The Jericho Tavern
3rd September 2021
After the exciting promise of their 2019 EP Shut Out the Sun, Low Island finally released their debut album, If You Could Have It All Again, in April. It was very much a DIY endeavour, as the band had no management, no label and no outside producer, recording it in a makeshift studio in France. This Jericho gig is their first headline show in two years, and a true homecoming, as a lot of the album was written down the road.
They’ve obviously spent a while perfecting their performance of songs they’ve never played live before, as their show is as curated as the album. They start with its opener, the slow-building tribute to hope “Hey Man”, end with the last track (“What The Hell (Are You Gonna Do Now?)”, a sombre chronicle of hindsight and regret) and only briefly visit their other, earlier material. However deliberate this is, it gives a picture of the band as an artist in the fullest sense of the word “art”: it’s apparent that Low Island are very good at creating and crafting moods.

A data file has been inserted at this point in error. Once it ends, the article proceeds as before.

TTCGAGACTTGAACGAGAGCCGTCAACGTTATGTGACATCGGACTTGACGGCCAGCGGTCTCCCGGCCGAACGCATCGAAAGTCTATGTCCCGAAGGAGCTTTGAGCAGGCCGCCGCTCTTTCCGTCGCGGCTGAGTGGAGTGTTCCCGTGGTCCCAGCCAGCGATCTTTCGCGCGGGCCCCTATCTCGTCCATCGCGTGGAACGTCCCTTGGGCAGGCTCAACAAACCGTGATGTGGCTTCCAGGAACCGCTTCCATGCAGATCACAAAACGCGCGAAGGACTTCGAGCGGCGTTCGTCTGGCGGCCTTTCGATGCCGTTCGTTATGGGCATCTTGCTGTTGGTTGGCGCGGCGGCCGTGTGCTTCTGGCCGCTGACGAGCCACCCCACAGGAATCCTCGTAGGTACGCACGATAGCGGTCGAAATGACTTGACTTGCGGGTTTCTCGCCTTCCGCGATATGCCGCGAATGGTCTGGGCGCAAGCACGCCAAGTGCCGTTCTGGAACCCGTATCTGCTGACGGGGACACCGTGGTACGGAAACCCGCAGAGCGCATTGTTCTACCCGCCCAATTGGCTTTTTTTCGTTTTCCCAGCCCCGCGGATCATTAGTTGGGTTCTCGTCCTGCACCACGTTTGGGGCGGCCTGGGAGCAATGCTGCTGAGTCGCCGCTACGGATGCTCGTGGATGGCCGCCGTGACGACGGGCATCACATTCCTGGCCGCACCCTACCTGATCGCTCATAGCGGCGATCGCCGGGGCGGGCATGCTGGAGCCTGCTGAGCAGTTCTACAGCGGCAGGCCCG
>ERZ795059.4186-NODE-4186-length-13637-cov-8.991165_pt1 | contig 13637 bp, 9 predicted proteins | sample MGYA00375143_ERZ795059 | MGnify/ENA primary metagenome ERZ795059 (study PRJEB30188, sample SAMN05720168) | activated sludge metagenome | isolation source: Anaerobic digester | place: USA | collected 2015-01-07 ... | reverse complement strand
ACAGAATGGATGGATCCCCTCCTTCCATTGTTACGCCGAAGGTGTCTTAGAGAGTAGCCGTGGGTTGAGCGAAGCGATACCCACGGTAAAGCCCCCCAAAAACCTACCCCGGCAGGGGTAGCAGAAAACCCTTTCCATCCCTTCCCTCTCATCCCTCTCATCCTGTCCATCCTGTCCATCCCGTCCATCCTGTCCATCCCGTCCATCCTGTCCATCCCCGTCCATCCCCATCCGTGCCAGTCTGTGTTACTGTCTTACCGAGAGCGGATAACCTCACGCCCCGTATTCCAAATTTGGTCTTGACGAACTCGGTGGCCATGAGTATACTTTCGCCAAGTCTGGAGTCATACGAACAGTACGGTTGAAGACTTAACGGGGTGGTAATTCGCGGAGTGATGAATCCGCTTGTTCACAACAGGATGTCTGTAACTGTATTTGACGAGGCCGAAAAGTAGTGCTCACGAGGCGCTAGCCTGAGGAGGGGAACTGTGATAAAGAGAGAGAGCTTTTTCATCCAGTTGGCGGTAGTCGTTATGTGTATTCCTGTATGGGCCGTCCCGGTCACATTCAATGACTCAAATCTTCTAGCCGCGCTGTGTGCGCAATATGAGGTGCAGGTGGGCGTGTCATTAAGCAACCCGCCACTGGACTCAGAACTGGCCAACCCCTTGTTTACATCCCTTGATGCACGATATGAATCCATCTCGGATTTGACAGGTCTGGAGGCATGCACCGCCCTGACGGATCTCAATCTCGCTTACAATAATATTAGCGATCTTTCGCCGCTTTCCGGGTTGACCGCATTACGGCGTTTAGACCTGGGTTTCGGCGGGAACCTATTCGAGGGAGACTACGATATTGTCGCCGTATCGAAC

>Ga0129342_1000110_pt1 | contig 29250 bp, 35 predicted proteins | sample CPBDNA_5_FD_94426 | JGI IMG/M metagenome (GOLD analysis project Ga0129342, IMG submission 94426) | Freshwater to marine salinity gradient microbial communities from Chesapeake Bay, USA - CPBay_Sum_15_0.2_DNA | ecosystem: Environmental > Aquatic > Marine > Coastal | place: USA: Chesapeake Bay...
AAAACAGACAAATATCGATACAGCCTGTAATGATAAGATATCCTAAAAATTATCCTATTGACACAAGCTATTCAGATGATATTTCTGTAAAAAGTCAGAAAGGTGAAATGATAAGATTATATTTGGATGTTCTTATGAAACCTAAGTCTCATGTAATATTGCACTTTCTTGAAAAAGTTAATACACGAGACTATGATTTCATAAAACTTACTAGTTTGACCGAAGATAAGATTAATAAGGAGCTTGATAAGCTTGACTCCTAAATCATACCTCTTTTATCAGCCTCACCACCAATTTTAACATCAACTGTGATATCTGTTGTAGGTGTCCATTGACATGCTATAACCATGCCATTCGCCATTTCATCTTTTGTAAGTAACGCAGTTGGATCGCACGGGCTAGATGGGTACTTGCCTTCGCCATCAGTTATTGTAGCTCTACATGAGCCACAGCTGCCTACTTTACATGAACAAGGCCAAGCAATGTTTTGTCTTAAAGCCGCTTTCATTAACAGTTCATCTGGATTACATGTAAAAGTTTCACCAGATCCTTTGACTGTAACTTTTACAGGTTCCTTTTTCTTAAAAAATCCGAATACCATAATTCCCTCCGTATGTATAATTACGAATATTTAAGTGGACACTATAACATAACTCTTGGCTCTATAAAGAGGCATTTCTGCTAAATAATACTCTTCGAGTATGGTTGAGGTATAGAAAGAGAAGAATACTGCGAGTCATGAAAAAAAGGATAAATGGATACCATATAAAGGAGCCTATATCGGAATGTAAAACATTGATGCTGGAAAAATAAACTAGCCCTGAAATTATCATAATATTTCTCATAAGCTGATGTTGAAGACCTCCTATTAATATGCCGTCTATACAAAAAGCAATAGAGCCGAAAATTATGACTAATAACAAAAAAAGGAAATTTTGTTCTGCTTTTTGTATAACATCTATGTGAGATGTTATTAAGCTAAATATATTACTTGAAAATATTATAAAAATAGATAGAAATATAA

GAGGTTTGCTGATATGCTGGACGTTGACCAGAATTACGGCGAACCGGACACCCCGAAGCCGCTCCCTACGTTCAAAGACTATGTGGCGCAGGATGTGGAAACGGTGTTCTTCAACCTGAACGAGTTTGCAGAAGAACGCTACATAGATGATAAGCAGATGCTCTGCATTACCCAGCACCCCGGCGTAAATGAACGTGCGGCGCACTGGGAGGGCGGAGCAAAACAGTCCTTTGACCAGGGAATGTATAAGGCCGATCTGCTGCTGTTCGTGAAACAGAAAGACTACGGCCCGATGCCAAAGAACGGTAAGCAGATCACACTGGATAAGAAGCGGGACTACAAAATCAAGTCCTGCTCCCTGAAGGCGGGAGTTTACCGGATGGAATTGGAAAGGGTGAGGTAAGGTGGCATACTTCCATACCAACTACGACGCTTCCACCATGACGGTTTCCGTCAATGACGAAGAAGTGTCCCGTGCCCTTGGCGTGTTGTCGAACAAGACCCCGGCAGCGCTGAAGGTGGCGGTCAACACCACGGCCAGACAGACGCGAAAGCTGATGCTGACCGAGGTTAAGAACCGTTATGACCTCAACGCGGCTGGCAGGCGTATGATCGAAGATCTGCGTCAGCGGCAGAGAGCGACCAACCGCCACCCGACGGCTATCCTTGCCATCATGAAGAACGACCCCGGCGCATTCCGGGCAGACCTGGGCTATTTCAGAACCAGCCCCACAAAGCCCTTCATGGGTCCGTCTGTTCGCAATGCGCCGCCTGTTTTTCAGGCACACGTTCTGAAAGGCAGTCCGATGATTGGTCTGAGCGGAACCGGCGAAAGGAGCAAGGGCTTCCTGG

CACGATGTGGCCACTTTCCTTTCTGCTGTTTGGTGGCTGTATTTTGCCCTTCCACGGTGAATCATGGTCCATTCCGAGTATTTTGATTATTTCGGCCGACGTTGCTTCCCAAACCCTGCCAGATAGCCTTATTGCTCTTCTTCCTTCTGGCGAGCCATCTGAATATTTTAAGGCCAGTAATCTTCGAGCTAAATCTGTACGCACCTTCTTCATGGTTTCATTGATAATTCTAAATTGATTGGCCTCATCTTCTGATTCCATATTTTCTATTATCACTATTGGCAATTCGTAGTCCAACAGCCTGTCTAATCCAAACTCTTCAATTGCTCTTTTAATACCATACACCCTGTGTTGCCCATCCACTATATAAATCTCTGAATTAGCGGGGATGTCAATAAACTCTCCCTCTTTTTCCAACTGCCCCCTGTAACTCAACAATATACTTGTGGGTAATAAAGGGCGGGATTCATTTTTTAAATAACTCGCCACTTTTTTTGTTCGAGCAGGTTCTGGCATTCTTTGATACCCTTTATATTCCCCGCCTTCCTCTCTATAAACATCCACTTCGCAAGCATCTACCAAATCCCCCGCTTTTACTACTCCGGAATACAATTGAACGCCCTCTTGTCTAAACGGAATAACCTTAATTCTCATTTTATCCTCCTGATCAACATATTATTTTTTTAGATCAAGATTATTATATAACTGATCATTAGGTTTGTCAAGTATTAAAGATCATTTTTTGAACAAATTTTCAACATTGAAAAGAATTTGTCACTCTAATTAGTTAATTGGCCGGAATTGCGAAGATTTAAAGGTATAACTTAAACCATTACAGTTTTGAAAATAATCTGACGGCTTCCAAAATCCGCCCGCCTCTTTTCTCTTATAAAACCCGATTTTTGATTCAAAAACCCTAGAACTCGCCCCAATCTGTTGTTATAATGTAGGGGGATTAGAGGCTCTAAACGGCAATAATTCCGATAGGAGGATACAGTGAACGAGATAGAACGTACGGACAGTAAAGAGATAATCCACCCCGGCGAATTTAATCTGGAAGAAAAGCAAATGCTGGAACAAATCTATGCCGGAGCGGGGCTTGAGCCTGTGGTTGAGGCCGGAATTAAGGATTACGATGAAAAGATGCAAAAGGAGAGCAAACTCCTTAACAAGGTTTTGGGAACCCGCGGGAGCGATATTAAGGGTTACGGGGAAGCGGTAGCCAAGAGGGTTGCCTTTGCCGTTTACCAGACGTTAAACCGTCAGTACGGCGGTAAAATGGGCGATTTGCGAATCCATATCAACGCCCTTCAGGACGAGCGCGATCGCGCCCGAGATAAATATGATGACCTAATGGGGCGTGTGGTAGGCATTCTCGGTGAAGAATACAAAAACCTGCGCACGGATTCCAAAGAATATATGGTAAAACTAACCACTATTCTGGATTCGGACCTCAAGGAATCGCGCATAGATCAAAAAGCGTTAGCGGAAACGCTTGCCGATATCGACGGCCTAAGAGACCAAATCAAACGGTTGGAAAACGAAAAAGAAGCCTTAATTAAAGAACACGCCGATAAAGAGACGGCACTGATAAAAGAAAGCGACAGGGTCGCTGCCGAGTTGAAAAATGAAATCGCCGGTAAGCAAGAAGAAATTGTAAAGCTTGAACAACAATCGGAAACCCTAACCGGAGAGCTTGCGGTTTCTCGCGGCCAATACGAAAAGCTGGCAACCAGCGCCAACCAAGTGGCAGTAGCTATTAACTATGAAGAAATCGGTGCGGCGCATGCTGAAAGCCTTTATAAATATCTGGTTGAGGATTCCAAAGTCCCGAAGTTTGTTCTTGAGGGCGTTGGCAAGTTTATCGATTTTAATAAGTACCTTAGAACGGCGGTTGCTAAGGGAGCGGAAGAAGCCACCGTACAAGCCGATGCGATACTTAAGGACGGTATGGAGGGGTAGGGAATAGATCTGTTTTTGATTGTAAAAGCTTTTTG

Tonight’s repertoire quite effectively captures, for lack of a more appropriate cliché, the zeitgeist. Every song evokes a feeling, be it by way of the relentless drudgery of repetitive synth toplines and basslines, or fin-de-decade ennui of lyrics – coming to terms with the end of the 2010s, accepting the milestones that are inevitable with the onslaught of ageing, and even the relentless uncertainly we’ve all been through with Covid. The album is somewhat of a concept album – the narrator is a loose character looking back at the last decade – and through the sometimes rambling and disorientating layering of synths and guitars, each song is a chapter, and each chapter comes to a crescendo of nostalgia, confusion and – overall – ultimately redemption.
The Jericho Tavern, Oxford
13th February 2013